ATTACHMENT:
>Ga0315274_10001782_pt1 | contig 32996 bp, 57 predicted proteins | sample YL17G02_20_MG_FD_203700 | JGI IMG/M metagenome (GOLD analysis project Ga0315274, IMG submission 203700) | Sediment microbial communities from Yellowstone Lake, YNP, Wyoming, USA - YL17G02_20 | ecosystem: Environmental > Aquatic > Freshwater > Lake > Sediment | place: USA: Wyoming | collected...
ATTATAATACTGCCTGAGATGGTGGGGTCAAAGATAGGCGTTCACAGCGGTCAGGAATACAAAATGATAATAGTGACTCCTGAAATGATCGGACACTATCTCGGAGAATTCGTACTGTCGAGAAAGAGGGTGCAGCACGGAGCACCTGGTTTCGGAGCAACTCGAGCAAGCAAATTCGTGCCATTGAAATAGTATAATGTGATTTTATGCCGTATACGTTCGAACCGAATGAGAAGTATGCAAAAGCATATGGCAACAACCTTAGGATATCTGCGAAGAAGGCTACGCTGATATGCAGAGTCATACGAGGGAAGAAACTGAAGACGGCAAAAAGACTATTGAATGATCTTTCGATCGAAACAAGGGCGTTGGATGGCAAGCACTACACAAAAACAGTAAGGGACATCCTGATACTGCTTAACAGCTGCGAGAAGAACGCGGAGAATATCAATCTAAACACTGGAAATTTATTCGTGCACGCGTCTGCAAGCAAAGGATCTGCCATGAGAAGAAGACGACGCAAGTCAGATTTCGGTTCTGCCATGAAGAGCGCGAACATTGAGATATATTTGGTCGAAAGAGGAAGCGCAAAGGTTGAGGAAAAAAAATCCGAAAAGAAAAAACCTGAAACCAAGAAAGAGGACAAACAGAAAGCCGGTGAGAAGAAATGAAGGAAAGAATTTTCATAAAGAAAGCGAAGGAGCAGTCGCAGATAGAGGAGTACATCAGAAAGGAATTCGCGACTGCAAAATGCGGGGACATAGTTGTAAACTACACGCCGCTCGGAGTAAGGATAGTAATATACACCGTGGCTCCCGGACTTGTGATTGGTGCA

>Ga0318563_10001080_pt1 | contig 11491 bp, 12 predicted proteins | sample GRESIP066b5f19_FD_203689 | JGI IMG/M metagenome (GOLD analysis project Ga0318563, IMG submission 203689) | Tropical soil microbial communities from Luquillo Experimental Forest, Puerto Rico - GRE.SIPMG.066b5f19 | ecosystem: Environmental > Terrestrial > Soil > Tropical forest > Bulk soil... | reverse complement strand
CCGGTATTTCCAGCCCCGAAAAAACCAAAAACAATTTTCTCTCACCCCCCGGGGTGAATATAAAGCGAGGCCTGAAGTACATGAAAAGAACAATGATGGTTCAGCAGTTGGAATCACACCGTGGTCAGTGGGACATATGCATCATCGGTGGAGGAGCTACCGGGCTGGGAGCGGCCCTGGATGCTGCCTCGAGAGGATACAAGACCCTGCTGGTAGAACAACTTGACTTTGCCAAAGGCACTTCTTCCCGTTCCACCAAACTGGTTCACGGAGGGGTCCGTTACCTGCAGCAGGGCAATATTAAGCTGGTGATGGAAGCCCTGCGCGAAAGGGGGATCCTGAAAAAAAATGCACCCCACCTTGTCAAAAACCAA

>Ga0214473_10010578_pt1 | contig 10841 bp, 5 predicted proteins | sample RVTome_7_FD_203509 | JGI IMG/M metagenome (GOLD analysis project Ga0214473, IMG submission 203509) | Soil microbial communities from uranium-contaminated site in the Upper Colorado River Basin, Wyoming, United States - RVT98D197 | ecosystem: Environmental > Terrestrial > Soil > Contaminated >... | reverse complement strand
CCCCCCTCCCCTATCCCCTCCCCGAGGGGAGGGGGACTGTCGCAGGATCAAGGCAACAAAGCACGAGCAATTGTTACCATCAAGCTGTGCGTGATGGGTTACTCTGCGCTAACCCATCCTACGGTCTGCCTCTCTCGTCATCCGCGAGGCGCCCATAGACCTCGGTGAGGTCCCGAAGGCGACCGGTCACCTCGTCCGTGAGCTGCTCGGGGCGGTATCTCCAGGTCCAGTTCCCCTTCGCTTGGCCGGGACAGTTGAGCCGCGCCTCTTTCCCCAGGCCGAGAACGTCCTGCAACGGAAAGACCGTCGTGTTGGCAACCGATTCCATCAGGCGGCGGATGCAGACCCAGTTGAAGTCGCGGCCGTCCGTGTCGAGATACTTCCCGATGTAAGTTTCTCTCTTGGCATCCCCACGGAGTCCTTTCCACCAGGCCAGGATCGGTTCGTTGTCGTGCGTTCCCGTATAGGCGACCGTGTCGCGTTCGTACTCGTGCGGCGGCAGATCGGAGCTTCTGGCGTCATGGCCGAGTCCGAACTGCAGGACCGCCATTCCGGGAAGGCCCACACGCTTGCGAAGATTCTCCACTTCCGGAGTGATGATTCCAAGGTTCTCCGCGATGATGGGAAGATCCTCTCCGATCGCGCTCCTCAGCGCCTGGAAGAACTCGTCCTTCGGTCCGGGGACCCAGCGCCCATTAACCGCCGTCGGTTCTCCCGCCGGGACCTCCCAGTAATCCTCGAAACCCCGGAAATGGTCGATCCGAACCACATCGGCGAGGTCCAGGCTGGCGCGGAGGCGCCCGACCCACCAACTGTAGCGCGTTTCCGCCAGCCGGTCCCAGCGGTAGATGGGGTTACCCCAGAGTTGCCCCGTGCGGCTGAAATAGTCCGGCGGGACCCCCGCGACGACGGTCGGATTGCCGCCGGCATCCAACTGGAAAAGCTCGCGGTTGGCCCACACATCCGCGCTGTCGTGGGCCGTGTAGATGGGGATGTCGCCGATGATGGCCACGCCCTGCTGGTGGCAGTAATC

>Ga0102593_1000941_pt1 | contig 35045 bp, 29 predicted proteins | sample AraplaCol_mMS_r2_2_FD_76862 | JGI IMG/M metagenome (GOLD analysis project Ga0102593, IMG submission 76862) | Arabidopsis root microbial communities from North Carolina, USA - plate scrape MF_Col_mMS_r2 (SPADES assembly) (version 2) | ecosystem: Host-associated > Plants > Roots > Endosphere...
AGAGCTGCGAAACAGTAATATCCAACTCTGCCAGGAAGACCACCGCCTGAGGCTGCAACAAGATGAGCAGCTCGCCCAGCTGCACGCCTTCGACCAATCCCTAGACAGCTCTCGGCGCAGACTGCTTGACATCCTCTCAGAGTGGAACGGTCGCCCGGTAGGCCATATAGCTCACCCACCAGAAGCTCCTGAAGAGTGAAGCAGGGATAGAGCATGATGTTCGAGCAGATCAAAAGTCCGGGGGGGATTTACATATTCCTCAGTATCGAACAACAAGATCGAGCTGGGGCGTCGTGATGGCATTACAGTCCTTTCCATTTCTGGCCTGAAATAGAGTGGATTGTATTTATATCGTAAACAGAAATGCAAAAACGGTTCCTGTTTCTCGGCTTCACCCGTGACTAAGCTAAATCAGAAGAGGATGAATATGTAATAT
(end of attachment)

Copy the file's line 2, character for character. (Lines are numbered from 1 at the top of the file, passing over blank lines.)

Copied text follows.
ATTATAATACTGCCTGAGATGGTGGGGTCAAAGATAGGCGTTCACAGCGGTCAGGAATACAAAATGATAATAGTGACTCCTGAAATGATCGGACACTATCTCGGAGAATTCGTACTGTCGAGAAAGAGGGTGCAGCACGGAGCACCTGGTTTCGGAGCAACTCGAGCAAGCAAATTCGTGCCATTGAAATAGTATAATGTGATTTTATGCCGTATACGTTCGAACCGAATGAGAAGTATGCAAAAGCATATGGCAACAACCTTAGGATATCTGCGAAGAAGGCTACGCTGATATGCAGAGTCATACGAGGGAAGAAACTGAAGACGGCAAAAAGACTATTGAATGATCTTTCGATCGAAACAAGGGCGTTGGATGGCAAGCACTACACAAAAACAGTAAGGGACATCCTGATACTGCTTAACAGCTGCGAGAAGAACGCGGAGAATATCAATCTAAACACTGGAAATTTATTCGTGCACGCGTCTGCAAGCAAAGGATCTGCCATGAGAAGAAGACGACGCAAGTCAGATTTCGGTTCTGCCATGAAGAGCGCGAACATTGAGATATATTTGGTCGAAAGAGGAAGCGCAAAGGTTGAGGAAAAAAAATCCGAAAAGAAAAAACCTGAAACCAAGAAAGAGGACAAACAGAAAGCCGGTGAGAAGAAATGAAGGAAAGAATTTTCATAAAGAAAGCGAAGGAGCAGTCGCAGATAGAGGAGTACATCAGAAAGGAATTCGCGACTGCAAAATGCGGGGACATAGTTGTAAACTACACGCCGCTCGGAGTAAGGATAGTAATATACACCGTGGCTCCCGGACTTGTGATTGGTGCA